As mentioned previously in my other articles, having an ‘explain once, works everywhere’ method is the best approach when it comes to an agency working with rapid deliverables. Therefore, I’ll stick to using as little documentation as possible.

I’ll be using Figma as it is our team's current tool at OOZOU. However, it still works anywhere else with a bit of a tweak here and there. …


How to deal with misunderstandings in user research.

Welcome to the UX Myth blog series, where I debunk common design misunderstandings you keep hearing about in product meetings (and attempting to fix them).

In 1985, Coca-Cola (or Coke) introduced a new reformulation of its iconic drinks, dubbed “New Coke”. It went through thousands of “sip tests” and many iterations to carefully adjust the taste based on the supposed “customer” feedback. Despite all the positive feedback from testing before the initial launch, the New Coke turned out to be a total disaster — causing the company to lose millions of dollars in return. …


Get your magnifying glasses ready. We’re going in.

Welcome to the UX Myth blog series, where I debunk common design misunderstandings you keep hearing about in product meetings (and attempting to fix them).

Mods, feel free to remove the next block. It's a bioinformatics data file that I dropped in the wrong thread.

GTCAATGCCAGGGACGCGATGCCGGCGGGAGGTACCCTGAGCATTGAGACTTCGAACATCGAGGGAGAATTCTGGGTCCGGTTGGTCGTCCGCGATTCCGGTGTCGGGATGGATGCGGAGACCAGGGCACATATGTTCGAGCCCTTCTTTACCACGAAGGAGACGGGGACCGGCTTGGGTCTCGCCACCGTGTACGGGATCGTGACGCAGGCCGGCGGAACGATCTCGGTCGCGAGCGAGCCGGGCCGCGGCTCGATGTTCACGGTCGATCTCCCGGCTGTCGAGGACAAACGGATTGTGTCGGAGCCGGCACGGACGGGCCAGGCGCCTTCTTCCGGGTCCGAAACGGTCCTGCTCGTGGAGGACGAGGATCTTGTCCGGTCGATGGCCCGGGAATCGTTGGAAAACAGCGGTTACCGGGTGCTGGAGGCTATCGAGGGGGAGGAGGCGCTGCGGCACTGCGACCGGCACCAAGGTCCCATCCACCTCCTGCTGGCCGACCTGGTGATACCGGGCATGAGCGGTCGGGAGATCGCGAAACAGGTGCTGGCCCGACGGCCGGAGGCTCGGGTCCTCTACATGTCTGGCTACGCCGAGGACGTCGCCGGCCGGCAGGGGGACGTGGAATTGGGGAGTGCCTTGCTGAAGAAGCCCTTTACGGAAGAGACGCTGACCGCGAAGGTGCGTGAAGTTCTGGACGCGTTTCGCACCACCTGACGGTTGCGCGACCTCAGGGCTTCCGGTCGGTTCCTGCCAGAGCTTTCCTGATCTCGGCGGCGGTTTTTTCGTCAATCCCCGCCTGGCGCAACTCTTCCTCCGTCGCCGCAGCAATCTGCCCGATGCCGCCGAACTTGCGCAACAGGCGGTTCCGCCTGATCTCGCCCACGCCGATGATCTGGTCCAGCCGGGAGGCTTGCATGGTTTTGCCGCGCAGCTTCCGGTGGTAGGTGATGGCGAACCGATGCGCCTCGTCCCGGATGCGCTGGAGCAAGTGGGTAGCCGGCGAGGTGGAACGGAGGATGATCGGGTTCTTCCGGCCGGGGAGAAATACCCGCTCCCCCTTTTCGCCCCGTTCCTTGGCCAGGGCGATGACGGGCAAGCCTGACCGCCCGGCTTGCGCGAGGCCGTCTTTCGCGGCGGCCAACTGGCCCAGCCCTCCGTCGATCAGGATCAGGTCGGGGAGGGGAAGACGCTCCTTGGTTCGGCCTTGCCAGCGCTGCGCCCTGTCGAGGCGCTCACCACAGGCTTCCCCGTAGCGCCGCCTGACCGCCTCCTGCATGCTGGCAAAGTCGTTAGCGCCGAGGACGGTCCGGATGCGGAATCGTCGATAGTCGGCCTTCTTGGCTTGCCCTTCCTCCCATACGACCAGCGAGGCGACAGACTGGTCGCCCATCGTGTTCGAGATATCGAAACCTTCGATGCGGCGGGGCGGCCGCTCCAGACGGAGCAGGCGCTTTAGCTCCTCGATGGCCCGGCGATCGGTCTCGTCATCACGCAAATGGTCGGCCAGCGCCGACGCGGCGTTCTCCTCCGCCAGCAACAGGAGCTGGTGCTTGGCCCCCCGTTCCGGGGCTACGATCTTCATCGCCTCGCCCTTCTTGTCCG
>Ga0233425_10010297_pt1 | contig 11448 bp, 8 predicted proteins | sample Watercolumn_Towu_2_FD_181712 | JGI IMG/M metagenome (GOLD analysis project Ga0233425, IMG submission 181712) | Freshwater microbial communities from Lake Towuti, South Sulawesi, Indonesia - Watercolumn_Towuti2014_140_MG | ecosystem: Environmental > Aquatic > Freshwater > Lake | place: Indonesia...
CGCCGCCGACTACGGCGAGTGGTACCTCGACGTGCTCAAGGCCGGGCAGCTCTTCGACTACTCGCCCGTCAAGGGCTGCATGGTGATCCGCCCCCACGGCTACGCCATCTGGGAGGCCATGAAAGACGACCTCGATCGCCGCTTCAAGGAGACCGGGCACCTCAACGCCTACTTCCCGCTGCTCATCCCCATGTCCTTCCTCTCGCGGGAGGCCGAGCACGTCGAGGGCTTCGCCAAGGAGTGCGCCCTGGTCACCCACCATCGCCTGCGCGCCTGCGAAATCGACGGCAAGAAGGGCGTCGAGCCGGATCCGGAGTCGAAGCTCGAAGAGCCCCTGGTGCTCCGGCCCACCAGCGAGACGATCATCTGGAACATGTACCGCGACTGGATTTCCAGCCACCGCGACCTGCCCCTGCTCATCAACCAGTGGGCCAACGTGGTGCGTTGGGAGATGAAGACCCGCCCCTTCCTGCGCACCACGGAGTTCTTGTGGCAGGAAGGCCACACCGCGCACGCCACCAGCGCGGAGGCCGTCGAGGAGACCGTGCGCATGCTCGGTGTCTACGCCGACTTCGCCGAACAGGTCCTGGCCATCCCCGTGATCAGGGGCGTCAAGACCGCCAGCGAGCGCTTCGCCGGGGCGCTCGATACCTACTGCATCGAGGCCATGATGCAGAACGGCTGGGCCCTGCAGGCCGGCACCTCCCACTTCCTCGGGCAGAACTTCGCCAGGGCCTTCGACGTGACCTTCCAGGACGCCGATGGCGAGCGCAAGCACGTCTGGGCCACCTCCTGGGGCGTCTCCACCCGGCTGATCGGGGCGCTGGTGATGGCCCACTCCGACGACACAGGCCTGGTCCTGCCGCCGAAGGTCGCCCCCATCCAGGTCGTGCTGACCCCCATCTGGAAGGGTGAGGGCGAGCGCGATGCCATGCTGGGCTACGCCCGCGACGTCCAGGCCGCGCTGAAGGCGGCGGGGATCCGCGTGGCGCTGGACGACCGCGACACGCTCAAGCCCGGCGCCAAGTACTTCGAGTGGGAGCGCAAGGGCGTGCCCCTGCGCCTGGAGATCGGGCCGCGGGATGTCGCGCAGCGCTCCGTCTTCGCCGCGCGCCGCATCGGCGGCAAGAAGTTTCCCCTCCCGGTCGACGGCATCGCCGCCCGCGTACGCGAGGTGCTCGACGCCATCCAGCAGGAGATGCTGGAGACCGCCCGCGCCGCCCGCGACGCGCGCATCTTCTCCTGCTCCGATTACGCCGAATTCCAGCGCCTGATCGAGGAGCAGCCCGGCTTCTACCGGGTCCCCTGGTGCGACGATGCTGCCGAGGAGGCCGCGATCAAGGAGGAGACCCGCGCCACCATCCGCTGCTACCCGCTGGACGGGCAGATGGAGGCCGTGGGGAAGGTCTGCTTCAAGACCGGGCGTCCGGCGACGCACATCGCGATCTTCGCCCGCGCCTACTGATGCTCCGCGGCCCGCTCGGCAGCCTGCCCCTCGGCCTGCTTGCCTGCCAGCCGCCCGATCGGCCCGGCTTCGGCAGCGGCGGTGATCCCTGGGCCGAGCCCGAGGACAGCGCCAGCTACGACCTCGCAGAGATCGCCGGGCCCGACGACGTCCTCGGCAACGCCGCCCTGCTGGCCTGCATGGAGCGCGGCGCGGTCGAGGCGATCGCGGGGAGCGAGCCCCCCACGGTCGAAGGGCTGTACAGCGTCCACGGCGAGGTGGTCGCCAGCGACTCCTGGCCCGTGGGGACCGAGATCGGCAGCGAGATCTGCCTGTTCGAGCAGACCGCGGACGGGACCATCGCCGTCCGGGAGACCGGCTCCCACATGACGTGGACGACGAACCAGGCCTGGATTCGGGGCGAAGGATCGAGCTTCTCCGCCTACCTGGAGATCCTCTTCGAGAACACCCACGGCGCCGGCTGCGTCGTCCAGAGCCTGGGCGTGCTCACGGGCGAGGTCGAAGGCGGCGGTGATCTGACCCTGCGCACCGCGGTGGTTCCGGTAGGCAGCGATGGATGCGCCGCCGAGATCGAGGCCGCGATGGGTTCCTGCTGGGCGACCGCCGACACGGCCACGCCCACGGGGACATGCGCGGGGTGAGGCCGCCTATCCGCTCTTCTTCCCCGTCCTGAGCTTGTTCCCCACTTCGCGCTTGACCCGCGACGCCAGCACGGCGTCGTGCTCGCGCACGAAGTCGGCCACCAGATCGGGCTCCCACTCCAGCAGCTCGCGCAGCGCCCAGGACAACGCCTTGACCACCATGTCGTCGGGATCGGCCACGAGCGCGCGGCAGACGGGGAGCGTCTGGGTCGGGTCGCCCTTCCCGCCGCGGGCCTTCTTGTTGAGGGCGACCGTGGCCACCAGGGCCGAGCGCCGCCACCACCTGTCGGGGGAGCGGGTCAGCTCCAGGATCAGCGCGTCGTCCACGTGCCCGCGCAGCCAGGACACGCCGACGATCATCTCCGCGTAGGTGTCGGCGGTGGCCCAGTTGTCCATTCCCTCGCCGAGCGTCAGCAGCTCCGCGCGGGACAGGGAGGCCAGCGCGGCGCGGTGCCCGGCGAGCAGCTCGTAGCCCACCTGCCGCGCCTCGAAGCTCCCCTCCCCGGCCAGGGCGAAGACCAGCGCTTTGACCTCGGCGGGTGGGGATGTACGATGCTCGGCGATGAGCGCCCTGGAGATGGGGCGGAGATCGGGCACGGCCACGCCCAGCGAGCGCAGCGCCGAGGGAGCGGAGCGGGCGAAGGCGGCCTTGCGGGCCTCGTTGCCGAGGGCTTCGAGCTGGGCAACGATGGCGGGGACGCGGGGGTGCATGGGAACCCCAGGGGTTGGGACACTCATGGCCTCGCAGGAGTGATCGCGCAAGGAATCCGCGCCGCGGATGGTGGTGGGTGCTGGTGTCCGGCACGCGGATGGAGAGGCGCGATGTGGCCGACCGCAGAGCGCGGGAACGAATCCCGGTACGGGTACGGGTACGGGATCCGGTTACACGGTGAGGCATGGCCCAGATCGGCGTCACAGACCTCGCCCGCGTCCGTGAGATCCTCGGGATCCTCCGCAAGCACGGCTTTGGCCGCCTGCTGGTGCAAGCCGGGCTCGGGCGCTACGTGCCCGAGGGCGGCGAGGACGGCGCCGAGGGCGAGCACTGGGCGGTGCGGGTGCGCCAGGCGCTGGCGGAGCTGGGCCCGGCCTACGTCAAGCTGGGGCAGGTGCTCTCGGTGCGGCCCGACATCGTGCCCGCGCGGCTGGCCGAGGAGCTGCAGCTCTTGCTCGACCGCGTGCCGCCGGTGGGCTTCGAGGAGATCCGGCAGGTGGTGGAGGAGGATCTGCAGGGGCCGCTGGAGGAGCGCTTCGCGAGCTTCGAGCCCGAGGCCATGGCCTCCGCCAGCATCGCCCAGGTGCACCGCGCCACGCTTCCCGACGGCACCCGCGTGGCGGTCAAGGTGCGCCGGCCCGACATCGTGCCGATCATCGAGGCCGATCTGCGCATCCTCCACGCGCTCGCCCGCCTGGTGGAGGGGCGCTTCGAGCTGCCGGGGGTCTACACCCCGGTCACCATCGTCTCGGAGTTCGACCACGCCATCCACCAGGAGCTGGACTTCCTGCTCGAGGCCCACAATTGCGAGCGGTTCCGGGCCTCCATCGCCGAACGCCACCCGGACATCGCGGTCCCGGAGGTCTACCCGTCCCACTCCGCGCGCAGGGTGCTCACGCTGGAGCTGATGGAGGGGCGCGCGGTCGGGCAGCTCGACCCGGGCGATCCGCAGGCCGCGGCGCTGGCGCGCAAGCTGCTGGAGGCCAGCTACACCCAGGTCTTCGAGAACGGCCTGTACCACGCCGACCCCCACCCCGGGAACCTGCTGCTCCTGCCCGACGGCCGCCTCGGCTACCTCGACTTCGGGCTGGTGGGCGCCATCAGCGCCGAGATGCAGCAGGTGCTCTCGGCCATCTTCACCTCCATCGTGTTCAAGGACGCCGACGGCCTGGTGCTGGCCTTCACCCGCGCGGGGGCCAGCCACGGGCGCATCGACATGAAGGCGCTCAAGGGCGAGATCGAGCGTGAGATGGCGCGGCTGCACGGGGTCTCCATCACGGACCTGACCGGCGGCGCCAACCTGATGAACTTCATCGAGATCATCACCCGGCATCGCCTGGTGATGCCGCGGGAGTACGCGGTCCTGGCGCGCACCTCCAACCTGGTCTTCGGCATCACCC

Misconception About Font Size

The general public’s common perception would be that apps with smaller text sizes aim more towards a younger userbase and the larger ones are for the exact opposite audience. The notion gain its roots by these stakeholders “looking over the shoulders” of other people’s using other apps or browsing websites they’ve never used. Little did they know that those users expressly set up the phones to have a specific text sizing according to their preference.


Although we as designers can always use those dummy data via some data generator for the wireframes and mockups, having accurate test data for better contextual awareness could immensely speed the process.

Welcome to the UX Myth blog series, where I debunk common design misunderstandings you keep hearing about in product meetings (and attempting to fix them).

Dummy vs Test data

When people say dummy data, they often refer to a set of gibberish words that do not contain any valuable data but serve as a placeholder.

Designers usually resort to dummy data — those Lorem Ipsum you see on websites and design templates — whenever they’re unsure about information presented in the requirement (or lack thereof). Hoping that the actual content may (or may not) come later on in the process.